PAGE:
The past 12 months have been tumultuous for the financial-services industry, with the credit-related write-downs and related changes in leadership, mergers and acquisitions, and stock market volatility. How are broker-dealers assessing the latest developments?
Research asked several broker-dealer executives to share their views on what’s most affecting the industry in 2007, and what’s most likely to affect BDs in 2008.
Charles D. Johnston, president and CEO, Smith Barney”Our industry is never boring, so there’s no shortage of choices here! We saw a lot of ink spilled over many issues including recruiting competition, mandatory arbitration, compensation issues and more. At Smith Barney, we saw more than our fair share of press, but I think the widest-reaching story for both firms and clients was the end of fee-brokerage accounts.
“This issue touches on the core of what we can provide clients — advice — and how that advice will be paid for. The issue required great planning and change across the industry and very directly speaks to the client/advisor experience. The issue was addressed in the press, in ads, in conferences and with regulators. It’s was the biggest story of 2007.
“There won’t be one story thread, but rather the interconnected relationship between the current credit situation, how that will impact investor confidence and the responses to this behavior from the Fed and others. These stories will weave in-and-out, impacting and changing each other and will likely determine the kind of year we’ll have in 2008. Regardless, the industry — as advisors — had better be ready to speak to clients on these concerns.”
Bill Dwyer, president, independent advisor services, LPL”While the Dow trending upward 10 percent to date for 2007 would make a nice story, the bigger story is the exploding demand for advice and the incredible growth that LPL advisors have experienced in 2007. This year alone, LPL advisors have seen an average growth of 23 percent in their businesses and are re-investing in their practices thanks in part to LPL giving back with their 2007 production bonus and reduced pricing programs. Over the last four years, our advisors have enjoyed a compounded growth rate of 87 percent.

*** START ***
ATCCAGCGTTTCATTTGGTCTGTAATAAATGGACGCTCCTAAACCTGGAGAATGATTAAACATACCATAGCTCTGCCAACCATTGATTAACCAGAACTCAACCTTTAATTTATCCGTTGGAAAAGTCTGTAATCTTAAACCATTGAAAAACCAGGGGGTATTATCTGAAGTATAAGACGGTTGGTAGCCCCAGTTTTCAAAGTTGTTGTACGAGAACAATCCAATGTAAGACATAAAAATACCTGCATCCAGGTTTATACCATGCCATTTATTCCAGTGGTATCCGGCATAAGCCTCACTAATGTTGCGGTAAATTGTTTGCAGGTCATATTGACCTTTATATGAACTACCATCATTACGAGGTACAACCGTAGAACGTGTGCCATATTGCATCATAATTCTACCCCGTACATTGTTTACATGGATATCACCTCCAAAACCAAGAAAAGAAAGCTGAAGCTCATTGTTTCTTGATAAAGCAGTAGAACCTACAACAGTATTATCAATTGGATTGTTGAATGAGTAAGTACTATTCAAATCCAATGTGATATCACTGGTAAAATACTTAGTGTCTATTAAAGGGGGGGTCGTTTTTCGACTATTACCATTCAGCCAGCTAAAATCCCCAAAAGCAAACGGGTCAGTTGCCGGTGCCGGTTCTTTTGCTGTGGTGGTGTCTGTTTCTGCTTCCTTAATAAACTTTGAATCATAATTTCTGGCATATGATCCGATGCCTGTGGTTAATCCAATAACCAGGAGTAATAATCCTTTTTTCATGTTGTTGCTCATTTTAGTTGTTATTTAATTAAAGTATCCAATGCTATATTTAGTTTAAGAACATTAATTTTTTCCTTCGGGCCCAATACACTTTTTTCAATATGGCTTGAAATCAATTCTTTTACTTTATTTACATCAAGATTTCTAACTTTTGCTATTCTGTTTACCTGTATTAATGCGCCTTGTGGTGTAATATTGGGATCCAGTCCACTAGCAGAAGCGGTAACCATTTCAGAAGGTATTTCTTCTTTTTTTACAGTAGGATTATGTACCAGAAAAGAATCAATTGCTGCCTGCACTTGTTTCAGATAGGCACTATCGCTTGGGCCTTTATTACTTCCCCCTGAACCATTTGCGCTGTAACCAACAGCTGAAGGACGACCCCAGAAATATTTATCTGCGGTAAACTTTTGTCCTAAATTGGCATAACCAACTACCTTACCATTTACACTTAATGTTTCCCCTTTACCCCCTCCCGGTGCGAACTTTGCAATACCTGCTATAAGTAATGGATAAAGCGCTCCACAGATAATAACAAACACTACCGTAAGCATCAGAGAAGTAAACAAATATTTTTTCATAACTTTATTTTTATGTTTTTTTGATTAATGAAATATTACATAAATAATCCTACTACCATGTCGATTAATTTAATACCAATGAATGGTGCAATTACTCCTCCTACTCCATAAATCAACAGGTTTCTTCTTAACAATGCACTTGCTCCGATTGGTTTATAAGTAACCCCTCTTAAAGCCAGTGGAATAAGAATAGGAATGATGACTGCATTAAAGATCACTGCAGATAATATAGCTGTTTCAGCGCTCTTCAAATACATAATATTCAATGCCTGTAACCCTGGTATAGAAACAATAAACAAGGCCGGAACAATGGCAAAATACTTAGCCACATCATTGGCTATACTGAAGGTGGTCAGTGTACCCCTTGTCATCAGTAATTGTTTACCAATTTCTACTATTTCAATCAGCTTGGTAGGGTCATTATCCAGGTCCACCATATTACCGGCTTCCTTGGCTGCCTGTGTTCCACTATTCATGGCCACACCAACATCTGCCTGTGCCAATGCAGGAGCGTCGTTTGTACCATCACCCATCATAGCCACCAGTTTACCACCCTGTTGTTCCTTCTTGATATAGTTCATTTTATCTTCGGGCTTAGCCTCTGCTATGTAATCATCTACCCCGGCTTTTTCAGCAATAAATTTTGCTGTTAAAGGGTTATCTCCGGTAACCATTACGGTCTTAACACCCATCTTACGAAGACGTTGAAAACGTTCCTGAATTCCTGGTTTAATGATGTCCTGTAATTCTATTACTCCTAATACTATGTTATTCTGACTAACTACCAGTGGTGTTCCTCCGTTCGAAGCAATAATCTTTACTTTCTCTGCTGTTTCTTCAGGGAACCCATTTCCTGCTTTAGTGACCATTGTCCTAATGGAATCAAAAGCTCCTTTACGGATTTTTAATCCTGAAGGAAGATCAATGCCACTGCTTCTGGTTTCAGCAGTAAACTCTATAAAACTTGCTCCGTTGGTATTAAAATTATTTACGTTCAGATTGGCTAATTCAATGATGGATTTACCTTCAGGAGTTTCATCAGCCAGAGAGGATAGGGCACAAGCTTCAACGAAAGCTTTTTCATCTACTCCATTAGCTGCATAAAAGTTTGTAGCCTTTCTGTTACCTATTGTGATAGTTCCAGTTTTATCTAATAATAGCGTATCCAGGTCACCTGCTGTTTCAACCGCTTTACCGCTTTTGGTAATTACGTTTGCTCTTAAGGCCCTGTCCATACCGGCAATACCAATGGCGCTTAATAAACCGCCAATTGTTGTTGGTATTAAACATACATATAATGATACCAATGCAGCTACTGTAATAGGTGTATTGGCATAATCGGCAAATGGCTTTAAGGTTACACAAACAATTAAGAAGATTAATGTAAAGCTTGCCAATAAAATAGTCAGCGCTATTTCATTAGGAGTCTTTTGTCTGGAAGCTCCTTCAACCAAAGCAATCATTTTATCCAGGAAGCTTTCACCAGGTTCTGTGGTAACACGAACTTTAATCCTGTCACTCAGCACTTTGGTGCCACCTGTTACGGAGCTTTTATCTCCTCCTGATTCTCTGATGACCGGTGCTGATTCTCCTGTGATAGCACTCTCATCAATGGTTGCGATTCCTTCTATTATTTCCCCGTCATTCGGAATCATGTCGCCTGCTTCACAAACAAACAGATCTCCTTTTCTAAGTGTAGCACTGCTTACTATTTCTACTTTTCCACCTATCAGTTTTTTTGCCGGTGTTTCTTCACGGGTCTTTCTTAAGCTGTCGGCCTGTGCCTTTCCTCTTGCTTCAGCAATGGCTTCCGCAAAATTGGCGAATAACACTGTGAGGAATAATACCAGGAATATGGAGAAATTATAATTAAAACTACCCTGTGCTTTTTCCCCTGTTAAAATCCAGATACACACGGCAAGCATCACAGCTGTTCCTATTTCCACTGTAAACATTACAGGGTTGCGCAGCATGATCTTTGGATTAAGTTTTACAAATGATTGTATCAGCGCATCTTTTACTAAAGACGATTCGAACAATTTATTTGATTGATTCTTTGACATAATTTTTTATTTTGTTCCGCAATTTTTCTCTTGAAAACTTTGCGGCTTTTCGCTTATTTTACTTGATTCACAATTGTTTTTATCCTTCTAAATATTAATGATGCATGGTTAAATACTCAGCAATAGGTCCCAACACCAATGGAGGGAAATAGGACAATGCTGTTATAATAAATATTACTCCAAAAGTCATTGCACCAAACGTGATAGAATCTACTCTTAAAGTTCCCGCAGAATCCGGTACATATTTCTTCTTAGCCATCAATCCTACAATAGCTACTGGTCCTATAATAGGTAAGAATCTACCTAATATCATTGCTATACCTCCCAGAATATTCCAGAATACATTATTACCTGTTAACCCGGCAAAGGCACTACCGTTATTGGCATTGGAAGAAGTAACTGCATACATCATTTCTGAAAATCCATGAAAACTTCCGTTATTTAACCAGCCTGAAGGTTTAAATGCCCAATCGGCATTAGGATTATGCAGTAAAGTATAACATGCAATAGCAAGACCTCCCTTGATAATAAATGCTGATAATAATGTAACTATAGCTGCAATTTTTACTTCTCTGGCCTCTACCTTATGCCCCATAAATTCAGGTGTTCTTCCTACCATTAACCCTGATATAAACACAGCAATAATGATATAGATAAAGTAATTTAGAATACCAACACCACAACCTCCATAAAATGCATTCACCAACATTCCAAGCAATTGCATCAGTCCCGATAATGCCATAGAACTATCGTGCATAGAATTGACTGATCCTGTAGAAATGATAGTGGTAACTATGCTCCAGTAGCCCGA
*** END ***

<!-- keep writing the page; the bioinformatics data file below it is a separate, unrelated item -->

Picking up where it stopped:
“It will be a huge challenge for financial advisors to manage the increasing growth in their businesses and complexity of products and services while maintaining profitability. Advisors will have to increase their capacity and volume and broker-dealers will have to provide an even larger breadth of resources to help advisors meet this demand.”
Chet Helck, president & COO, Raymond James Financial Services”The two biggest stories for 2007 were the A.G. Edwards/Wachovia merger and the credit crisis. Both left Raymond James in a position to demonstrate the validity of our commitment to conservative financial management as both a client- and advisor-centered business.
“With the continued consolidation in the financial services industry, and specifically Wachovia’s purchase of A.G. Edwards, we at Raymond James probably felt even more impact than others in the industry, since that merger left us as one of the largest, publicly traded, independent brokerage firms. The news also provided an opportunity for us to reiterate our commitment to independence, something on which our chairman and CEO, Tom James, hasn’t wavered.
“And, it has provided recruiting opportunities. Advisors are attracted to our firm, largely due to our respect for the independent decision making of advisors — whether they’re considering what type of practice they want to have or what type of investment products and services they recommend to their clients.